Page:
The Roundtable

Weekdays, 9 a.m.

Credit Peter Steiner

  WAMC's The Roundtable is an award-winning, nationally recognized eclectic talk program. The show airs from 9am to noon each weekday and features news, interviews, in-depth discussion, music, and much (much) more! Hosted by Joe Donahue and produced by Sarah LaDuke, The Roundtable tackles serious and lighthearted subjects, looking to explore the many facets of the human condition with civility, respect and responsibility.

The show's hallmark is thoughtful interviews with A-list newsmakers, authors, artists, sports figures, actors, and people with interesting stories to tell. Since hitting the airwaves in May of 2001, The Roundtable has interviewed the likes of Arthur Miller, Kurt Vonnegut, Maya Angelou, Madeleine Albright, Jimmy Carter, John McCain, Bob Dole, Bill O'Reilly, Steve Martin, James Taylor, Stephen King, Melissa Etheridge and lots of other really cool people. Plus, Wilco does our theme song. What more can you ask for?

If you would like to be on the show email us at roundtable@wamc.org

Send your comments or questions for The Roundtable Panel to panel@wamc.org

10:25 - The Writer's Almanac
11:10 - Earth Wise
Book Picks lists are here.
You may also hear Pulse of the Planet and Sound Beat on The Roundtable.

2/15/17 Panel

Feb 15, 2017

       The Roundtable Panel: a daily open discussion of issues in the news and beyond.

Today's panelists are WAMC’s Alan Chartock, Director of the Journalism Program at the University at Albany Rosemary Armao, and corporate attorney Rich Honen.

The Small Business Revolution is a movement created to shine a spotlight on the vital impact that small businesses have on our economy, our communities and our daily lives.

The organization traveled the country, capturing the inspiring stories of 100 small businesses and recognized that nowhere in America are small businesses more critical, and more under siege, than in our small towns. They created the Small Business Revolution – Main Street to help those small businesses, and in turn, those small towns, reignite the spark that drives them and keeps people coming back.

Each season, The Small Business Revolution seeks out America’s most inspiring small towns, and award the winner with a $500,000 revitalization. The season 1 winner was Wabash, Indiana and voting is open now for the finalists in Season 2. The 5 finalists are Bristol Borough, PA; Georgetown, SC; Kingsburg, CA; Red Wing, MN; and North Adams, MA!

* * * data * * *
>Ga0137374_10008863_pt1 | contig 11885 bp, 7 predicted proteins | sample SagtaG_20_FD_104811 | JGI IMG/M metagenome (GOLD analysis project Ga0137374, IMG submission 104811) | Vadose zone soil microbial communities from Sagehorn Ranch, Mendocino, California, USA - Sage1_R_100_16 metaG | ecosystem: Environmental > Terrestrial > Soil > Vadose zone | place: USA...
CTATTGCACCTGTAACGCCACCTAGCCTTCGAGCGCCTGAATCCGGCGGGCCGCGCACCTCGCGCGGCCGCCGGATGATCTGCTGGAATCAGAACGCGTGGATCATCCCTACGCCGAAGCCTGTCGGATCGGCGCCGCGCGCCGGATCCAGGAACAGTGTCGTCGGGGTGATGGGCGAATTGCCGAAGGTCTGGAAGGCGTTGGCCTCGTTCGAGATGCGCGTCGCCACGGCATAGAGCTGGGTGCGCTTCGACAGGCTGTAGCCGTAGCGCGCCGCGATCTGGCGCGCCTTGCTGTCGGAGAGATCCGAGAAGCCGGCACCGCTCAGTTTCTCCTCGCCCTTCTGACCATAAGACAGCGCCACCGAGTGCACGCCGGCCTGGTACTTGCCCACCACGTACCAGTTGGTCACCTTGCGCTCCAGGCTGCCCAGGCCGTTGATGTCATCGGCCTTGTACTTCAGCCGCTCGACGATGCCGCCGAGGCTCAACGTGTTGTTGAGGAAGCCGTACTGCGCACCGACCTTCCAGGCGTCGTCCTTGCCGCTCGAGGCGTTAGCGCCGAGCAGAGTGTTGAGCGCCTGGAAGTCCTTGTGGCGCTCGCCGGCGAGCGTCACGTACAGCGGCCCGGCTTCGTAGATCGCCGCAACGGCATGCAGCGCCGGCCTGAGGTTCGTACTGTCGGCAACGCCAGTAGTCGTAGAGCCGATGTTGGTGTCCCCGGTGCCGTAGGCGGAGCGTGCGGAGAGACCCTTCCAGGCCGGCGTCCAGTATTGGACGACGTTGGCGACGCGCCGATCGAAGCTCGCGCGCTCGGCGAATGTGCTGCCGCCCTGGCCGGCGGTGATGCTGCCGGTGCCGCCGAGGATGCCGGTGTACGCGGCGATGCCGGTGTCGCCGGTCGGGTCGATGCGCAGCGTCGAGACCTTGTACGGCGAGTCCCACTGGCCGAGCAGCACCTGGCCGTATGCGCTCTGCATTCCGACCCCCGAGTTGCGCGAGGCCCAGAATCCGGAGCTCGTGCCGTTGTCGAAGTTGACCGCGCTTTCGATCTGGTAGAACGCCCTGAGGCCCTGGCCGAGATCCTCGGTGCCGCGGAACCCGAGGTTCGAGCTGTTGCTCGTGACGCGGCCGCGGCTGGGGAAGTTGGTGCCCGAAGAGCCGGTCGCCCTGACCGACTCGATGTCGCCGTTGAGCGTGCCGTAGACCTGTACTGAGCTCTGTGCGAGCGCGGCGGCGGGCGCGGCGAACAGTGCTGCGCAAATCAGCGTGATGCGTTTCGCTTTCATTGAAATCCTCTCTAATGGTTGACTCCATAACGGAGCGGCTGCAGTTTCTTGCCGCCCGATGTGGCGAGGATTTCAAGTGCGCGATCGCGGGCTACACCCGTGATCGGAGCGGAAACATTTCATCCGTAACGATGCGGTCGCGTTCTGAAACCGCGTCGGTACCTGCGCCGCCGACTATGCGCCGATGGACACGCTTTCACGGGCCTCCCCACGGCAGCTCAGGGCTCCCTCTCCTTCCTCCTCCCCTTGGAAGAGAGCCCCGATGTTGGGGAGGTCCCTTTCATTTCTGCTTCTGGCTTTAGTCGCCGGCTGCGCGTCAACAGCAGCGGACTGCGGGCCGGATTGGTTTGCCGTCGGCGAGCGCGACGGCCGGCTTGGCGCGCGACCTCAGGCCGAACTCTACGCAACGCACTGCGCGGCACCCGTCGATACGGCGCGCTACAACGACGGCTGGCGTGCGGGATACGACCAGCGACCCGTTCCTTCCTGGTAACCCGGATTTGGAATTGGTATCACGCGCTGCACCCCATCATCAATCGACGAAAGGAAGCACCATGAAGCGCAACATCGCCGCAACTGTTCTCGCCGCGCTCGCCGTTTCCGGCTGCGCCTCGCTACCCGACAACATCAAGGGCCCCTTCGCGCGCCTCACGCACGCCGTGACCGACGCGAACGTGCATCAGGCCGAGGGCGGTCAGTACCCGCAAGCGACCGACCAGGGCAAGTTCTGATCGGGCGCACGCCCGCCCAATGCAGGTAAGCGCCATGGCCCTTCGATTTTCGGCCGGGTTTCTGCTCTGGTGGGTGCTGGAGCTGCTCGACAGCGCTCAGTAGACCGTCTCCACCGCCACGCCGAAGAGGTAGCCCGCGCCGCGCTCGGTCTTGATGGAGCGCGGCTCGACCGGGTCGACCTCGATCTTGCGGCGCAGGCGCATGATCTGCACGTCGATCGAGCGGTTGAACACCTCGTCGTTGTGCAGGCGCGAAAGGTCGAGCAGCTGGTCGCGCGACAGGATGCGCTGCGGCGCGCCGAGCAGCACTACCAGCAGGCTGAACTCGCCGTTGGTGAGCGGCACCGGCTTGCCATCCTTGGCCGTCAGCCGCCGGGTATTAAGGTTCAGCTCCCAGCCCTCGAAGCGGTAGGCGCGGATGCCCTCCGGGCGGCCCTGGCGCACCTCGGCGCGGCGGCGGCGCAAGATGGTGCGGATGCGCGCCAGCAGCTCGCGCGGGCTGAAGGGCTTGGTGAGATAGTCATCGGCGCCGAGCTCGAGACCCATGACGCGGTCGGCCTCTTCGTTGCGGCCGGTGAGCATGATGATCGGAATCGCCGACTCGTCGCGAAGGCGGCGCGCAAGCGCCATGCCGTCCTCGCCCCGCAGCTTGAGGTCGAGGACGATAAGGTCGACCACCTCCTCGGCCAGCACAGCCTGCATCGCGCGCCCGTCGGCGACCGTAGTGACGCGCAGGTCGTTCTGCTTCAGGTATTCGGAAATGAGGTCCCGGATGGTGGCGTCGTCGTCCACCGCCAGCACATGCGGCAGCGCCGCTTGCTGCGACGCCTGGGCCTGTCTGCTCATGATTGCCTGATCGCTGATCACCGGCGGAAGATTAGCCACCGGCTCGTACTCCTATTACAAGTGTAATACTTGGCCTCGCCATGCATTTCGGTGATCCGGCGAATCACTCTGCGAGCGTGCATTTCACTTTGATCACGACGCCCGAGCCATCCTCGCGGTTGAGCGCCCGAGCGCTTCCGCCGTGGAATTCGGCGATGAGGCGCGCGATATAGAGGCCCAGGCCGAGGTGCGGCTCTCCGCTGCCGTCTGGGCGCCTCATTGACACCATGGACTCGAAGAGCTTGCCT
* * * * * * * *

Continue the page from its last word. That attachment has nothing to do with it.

Eric Kerns, co-Founder, Bright Ideas Brewing and Partner in Hotel Development in North Adams and Suzy Helme, Community Events Director of North Adams join us to tell us more. 

cifotart / 123RF Stock Photo

Our tech guru Jesse Feiler joins us this morning to discuss the ins and outs of dealing with social media – especially for non-profits.

Jesse Feiler helps people and organizations get to know and use new technologies. Projects have included building the page caching module for the Prodigy Web Browser for Mac in the very early days of the Web, location-based apps for iPhone and iOS, as well as books and classes on new technologies. His new book is iPad For Seniors for Dummies

Today's Book Picks come from Jim Havener of Green Toad Bookstore in Oneonta, NY.

List:
Lincoln in the Bardo by George Saunders
A House Full of Females by Laura Ulrich Thatcher
The Revenge of Analog: Real Things and Why They Matter by David Sax
4321: A Novel by Paul Aster
The You I've Never Known by Ellen Hopkins

Senator Chris Murphy
https://www.murphy.senate.gov/

2016 just ended, but 2020 is already on the horizon.

In today’s Congressional Corner, Connecticut U.S. Senator Chris Murphy speaks with WAMC’s Alan Chartock.

In What Love Is, philosopher Carrie Jenkins offers a bold new theory on the nature of romantic love that reconciles its humanistic and scientific components. Love can be a social construct (the idea of a perfect fairy tale romance) and a physical manifestation (those anxiety- inducing heart palpitations); we must recognize its complexities and decide for ourselves how to love.

Motivated by her own polyamorous relationships, she examines the ways in which our parameters of love have recently changed-to be more accepting of homosexual, interracial, and non-monogamous relationships-and how they will continue to evolve in the future. 

2/14/17 Panel

Feb 14, 2017

  The Roundtable Panel: a daily open discussion of issues in the news and beyond.

Today's panelists are WAMC's Alan Chartock, Associate Editor of the Times Union Mike Spain, and Director of the Journalism Program at the University at Albany Rosemary Armao.

Shakespeare & Company has announced its lineup for the 2017 summer season, which includes three Shakespeare plays: Cymbeline, The Tempest, and A Midsummer Night's Dream; plus two Edith Wharton comedies, Roman Fever and the newly adapted The Fullness of Life.